Barring injury or a trade, Andy Greene and John Moore will claim the left side of the top two defensive pairings. That leaves Butcher, Mueller, Yaroslav Dyblenko, Michael Kapla, Brian Strait, Tim Erixon and Viktor Loov competing for the final spot on the left side. Heading into the preseason, I made that list in order of chances to make it on the big club, so Mueller was already a favorite.
But if Mueller ends up in the lineup, it is not going to be solely because of experience or waiver-eligibility, but also talent and results. Standing at 6-foot-2, Mueller brings an imposing stature and solidifies that with remarkable aggression and hard work. That said, he also has contributed offensively, with two goals in as many games. The first of the two, in the opening contest against the Capitals, was a laser.
Nobody expects Mueller to be a top-pairing defender in New Jersey, but given the price paid to acquire him – a second and fourth-round draft pick – it seems Shero thought he was acquiring a sleeper much in the vein of the Kyle Palmieri trade in 2015. The early signs are promising from the Swiss defender.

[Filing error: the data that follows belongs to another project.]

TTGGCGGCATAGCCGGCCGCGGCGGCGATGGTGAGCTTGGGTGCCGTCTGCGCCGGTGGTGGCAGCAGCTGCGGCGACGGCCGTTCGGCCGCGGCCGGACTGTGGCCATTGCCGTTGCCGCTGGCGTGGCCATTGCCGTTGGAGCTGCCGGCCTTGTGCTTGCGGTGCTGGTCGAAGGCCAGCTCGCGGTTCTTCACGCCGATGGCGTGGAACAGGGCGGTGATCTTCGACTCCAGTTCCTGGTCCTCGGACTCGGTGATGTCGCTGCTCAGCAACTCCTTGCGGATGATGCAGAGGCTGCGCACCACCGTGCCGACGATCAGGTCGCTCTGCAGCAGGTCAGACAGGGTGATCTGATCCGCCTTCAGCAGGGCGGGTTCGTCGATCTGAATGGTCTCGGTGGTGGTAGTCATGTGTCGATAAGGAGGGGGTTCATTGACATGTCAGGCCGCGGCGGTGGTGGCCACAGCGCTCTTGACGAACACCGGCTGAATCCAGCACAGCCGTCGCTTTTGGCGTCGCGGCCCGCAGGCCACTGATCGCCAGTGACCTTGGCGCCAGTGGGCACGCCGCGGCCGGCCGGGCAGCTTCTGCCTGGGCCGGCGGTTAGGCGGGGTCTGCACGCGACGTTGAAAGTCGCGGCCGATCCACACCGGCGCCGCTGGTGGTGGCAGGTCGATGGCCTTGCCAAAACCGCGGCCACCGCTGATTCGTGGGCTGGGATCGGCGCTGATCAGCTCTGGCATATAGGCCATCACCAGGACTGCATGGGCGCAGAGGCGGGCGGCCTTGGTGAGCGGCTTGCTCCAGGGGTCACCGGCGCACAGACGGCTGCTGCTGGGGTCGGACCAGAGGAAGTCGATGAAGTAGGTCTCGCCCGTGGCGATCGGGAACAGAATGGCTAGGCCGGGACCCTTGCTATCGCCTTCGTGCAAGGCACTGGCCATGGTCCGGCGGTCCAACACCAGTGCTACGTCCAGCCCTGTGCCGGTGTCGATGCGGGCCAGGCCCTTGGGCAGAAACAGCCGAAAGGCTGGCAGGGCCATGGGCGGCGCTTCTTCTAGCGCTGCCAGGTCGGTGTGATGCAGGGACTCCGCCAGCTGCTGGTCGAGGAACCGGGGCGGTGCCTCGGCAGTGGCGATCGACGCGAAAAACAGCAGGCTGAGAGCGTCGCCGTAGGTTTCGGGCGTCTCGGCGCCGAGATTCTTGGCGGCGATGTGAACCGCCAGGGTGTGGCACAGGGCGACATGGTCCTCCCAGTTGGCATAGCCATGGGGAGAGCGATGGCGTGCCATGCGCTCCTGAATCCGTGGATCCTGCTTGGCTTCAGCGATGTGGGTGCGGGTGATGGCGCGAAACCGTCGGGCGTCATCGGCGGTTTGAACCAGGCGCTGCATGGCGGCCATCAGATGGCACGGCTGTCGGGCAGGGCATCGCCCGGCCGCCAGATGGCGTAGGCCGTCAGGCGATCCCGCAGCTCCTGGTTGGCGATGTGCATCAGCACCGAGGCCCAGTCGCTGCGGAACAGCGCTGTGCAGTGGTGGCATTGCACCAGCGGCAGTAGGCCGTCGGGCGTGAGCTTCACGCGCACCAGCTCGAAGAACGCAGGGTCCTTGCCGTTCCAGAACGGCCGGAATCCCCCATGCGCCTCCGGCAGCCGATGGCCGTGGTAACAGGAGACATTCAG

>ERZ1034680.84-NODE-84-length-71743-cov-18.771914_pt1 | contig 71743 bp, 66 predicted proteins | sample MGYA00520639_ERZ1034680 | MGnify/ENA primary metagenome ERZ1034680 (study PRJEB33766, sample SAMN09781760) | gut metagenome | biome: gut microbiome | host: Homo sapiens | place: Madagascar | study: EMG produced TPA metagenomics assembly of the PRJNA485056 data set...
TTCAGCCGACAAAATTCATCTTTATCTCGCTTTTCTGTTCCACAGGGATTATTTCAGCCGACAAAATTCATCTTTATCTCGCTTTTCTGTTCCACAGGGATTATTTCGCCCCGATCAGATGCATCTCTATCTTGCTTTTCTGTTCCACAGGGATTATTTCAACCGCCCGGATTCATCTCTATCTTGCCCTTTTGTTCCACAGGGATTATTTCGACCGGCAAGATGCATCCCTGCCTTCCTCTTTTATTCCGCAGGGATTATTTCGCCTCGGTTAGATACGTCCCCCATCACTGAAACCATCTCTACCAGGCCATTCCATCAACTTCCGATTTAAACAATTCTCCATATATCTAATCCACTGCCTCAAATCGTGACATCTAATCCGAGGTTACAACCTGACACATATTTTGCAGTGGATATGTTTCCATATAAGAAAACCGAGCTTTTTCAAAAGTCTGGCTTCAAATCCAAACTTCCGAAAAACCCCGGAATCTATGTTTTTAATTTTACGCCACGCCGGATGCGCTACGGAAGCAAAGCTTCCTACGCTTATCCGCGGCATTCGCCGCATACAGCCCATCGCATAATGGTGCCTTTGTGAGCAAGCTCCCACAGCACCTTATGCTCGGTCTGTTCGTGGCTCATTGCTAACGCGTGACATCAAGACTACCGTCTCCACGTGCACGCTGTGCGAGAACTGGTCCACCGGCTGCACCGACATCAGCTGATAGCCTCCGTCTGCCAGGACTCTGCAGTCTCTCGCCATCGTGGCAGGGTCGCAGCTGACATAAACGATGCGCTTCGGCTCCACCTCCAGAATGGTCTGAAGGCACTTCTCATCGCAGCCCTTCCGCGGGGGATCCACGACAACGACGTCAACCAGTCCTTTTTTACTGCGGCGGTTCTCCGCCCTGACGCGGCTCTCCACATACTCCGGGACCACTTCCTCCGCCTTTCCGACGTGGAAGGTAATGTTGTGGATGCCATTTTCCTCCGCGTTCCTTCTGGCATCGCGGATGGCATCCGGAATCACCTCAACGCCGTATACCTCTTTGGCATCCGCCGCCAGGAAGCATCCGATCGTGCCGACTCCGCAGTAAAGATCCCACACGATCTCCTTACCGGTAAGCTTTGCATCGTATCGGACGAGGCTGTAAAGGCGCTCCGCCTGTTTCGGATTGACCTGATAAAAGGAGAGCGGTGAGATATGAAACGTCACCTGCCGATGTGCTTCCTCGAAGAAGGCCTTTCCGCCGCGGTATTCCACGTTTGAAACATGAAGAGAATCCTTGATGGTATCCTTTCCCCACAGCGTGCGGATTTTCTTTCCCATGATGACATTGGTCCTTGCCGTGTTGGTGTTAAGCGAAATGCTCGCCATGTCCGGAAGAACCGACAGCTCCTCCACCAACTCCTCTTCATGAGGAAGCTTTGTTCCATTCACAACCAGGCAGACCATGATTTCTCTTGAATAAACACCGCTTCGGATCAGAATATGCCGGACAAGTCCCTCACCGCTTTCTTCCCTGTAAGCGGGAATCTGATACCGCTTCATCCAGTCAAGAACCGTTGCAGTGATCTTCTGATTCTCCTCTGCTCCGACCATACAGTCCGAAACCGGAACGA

Jimmy Hayes, Right Wing
Since the 2012 Stanley Cup run that featured Ilya Kovalchuk, David Clarkson, and Petr Sykora, the Devils’ right wing depth has been one of the worst in the NHL. Palmieri has been able to perform like a top-line right wing, but nobody else has risen to the challenge over the years.
Shero has noticed the Devils’ dearth of right-wing options and has been highly active in addressing that, drafting Blake Speers, Nathan Bastian, and Joey Anderson, among others, in the last three drafts. Moreover, this summer alone he brought in two more natural right wingers in Drew Stafford and Jimmy Hayes, the former receiving a one-year contract and the latter a PTO.
It seems that both Stafford and Hayes have made their case to be in the opening-night lineup. Given Stafford’s track record in the NHL, it would be no surprise if he is dressed for the Devils’ home opener on Oct. 7. Hayes, on the other hand, seemed to be a low-risk transaction in the event that Stafford took a step back.
Having bounced around from team to team over the years, it seemed Hayes would be nothing more than a healthy scratch or AHL fodder. Instead, he has shown in three preseason games that he may be more than that in New Jersey. He has shown snarl and impressive physicality in those contests. In one game he took four penalties, but John Hynes came to the defense of his new acquisition:
Jimmy was really excited to play … He’s a passionate guy. He’s been excellent for us since he’s been here. We just have to sit down with him and we’ll give him another chance to get back at it. We’d rather have to tame the tiger than prod it.
It seems, at the moment, that Stafford, Hayes, and Stefan Noesen will be competing for the bottom-six right wing spots. The competition has been fierce, but Hayes could very well end up being in the Devils’ lineup when they take on the Avalanche.